Their team name says it all, and Joybike-Maloja Express must have experienced a burst of happiness when they took the stage win in the Mixed category at a time of 4:34:16. Minutes later, Cyclelab Toyota, Johan Labuschagne (RSA) and Yolande de Villiers (RSA), crossed the finish line at 4:47:41 to claim the second place, followed by Novatec – Ck Mtb Dohnany, Tomas Legnavsky (SVK) and Janka Stevkova (SVK), at 5:01:54.
Joybike remains in the lead overall (40:14:25) – and comfortably so with a 30 plus minute time advantage over Cyclelab Toyota (40:46:09). Third overall is Absa Mixed (42:00:46).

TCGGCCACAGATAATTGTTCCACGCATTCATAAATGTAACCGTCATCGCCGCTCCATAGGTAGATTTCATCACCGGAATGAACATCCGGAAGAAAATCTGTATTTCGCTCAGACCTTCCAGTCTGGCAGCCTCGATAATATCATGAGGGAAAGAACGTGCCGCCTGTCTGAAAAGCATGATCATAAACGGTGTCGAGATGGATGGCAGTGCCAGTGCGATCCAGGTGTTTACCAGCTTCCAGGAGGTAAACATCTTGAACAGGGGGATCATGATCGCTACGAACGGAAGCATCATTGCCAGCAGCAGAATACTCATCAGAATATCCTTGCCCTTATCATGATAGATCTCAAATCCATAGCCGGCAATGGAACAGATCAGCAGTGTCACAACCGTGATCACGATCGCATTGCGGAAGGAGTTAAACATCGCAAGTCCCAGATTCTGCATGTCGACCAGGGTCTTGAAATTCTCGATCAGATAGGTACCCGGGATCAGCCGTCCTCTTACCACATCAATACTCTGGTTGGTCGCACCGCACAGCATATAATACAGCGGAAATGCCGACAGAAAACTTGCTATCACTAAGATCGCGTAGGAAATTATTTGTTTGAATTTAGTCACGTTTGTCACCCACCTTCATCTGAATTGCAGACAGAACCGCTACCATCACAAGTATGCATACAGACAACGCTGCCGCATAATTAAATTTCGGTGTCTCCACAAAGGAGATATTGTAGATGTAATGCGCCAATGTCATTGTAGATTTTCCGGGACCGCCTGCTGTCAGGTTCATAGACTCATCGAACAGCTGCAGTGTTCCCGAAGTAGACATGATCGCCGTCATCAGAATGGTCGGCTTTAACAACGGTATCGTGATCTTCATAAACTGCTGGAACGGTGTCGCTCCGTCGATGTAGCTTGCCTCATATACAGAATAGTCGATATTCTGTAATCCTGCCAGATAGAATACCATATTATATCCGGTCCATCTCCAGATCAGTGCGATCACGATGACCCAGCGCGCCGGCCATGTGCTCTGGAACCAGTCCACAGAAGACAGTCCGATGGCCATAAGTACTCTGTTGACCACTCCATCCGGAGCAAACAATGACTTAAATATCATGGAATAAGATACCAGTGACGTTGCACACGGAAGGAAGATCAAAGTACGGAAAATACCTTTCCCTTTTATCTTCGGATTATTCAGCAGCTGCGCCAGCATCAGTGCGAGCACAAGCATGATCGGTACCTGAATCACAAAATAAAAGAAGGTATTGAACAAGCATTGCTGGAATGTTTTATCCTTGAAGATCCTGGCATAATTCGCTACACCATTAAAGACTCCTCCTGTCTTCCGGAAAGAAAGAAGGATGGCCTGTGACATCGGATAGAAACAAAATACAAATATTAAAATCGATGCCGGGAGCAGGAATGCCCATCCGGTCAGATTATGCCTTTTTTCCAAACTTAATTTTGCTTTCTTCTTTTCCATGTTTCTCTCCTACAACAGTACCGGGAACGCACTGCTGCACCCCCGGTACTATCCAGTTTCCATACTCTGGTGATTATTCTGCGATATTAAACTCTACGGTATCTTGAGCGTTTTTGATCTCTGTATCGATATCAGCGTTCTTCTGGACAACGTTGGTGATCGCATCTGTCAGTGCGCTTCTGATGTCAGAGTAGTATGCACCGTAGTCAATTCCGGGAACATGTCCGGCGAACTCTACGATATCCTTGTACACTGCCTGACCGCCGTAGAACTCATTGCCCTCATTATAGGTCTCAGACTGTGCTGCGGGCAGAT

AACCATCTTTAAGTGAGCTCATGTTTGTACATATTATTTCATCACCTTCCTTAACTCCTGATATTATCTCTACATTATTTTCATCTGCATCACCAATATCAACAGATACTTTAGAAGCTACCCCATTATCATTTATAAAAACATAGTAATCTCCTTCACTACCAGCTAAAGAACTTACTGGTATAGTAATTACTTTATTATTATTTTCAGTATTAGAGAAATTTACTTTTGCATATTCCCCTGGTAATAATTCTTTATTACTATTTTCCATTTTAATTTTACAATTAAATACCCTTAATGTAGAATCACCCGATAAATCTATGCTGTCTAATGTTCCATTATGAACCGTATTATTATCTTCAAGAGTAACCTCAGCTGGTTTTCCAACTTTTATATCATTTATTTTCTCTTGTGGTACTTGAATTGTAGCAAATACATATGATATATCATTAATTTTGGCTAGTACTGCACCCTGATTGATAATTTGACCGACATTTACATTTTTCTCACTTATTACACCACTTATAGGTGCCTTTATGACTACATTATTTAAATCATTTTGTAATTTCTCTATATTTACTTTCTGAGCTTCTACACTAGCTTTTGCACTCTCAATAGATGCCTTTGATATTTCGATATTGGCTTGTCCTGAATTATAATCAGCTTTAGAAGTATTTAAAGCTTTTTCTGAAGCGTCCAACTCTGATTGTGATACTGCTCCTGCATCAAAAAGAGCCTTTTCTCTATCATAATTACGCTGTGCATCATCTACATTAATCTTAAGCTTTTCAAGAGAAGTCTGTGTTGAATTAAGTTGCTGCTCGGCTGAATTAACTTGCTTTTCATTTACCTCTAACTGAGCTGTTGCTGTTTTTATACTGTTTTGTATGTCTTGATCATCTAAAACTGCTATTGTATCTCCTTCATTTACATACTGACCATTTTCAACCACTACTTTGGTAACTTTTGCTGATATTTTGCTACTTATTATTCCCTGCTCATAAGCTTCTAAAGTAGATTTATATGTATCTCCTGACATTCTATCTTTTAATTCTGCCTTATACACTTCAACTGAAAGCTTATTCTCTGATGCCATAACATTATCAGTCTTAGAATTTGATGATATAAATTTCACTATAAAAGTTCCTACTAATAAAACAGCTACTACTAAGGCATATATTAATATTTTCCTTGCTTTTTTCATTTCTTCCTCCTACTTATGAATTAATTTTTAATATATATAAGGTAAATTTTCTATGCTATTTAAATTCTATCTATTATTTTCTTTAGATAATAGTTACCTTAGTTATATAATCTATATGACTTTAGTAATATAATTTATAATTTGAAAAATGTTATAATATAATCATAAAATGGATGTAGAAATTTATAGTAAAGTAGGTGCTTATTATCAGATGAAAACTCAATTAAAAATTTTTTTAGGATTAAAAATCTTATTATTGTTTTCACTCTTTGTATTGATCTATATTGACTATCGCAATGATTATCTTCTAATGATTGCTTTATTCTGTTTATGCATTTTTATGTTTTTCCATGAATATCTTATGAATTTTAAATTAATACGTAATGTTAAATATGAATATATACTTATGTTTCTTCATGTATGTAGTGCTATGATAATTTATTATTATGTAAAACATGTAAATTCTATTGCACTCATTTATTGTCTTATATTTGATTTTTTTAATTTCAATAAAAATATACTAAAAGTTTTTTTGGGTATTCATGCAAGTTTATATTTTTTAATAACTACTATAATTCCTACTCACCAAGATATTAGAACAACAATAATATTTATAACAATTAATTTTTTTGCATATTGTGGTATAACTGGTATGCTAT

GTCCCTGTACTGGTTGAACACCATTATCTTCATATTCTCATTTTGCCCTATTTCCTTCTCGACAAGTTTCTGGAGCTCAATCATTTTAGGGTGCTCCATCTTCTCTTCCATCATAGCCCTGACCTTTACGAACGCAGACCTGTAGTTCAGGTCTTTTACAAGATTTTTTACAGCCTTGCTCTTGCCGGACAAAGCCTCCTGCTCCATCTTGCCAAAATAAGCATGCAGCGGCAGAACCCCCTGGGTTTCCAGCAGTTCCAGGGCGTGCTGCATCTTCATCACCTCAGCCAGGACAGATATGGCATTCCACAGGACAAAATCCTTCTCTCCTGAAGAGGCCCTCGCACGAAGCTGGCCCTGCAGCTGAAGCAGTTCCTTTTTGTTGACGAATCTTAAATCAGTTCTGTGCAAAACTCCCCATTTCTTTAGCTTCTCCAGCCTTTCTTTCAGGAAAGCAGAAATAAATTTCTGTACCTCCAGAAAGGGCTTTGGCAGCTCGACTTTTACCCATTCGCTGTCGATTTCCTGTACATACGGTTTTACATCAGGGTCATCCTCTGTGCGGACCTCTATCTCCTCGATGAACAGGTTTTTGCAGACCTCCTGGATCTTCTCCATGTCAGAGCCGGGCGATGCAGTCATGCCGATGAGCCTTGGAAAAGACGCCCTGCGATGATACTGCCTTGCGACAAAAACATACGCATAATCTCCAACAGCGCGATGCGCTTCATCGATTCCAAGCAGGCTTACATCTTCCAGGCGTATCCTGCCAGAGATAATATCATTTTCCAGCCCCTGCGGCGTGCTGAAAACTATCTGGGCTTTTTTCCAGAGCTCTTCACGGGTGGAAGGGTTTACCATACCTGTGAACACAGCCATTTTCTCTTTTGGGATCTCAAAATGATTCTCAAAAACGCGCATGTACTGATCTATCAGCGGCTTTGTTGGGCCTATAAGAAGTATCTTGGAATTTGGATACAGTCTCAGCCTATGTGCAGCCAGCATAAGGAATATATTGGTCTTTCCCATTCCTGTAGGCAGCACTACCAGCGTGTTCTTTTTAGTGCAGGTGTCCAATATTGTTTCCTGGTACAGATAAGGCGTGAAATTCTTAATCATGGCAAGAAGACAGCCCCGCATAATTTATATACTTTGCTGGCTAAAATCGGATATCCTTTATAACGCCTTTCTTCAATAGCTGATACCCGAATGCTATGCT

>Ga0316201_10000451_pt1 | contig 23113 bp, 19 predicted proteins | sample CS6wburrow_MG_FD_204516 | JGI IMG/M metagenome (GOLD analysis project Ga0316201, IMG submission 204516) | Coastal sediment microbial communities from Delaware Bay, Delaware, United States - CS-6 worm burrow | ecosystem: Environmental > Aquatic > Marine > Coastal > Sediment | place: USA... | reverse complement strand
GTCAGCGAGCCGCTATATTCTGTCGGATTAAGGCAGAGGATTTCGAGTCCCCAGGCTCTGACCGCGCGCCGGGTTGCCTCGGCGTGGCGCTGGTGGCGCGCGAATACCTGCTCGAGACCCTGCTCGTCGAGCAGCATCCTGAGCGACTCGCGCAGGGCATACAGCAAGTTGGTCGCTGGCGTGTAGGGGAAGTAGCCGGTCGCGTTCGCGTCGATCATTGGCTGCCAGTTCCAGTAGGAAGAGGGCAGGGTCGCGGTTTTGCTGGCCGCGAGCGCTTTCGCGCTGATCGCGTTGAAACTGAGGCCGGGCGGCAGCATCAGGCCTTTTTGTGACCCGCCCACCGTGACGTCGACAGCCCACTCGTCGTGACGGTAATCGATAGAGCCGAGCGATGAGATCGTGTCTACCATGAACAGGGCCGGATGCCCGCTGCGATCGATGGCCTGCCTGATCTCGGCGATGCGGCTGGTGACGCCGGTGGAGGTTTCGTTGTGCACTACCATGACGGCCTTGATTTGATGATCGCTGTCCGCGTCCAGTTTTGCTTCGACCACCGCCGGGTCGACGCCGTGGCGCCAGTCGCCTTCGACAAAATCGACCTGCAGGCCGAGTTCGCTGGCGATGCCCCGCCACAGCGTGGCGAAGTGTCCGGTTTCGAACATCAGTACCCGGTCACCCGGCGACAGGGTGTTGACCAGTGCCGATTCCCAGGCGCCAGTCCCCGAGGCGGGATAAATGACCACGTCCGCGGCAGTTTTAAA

Ivonne Kraft (Joybike-Maloja Express) says that today’s stage was the most beautiful one of her Absa Cape Epic experiences. “But if the route designer didn’t kill us yesterday, I would have been able to enjoy it even more if I had had more energy. All of the ladies were exhausted after that sandy stretch towards the end of Stage 6. Today we were riding with the Rwanda teams in the single tracks and we really enjoyed it! We were riding in front at the difficult sections, and the Rwanda teams kept up so well.” Her riding partner Nico Pfitzenmaier agrees that the stage today was fantastic. “It is actually a shame that we had to ride for seven days before getting to it. I suggest that for next year the routes are shortened by 30km and will include more single tracks like today – it would increase the fun factor for the challenge. On a day like today we have an enormous advantage, because in the technical sections we are at our best.” Commenting on his Mixed category partner, he says: “She is such a good technical rider, so we can ride those parts with a good flow. She enjoys it as much as I do. When we have to ride something strenuous like the sandy stretch yesterday, I hold back and push her to conserve her energy. But we have such a good routine and I know her strengths and weaknesses; it happens automatically, we don’t even have to talk about it.”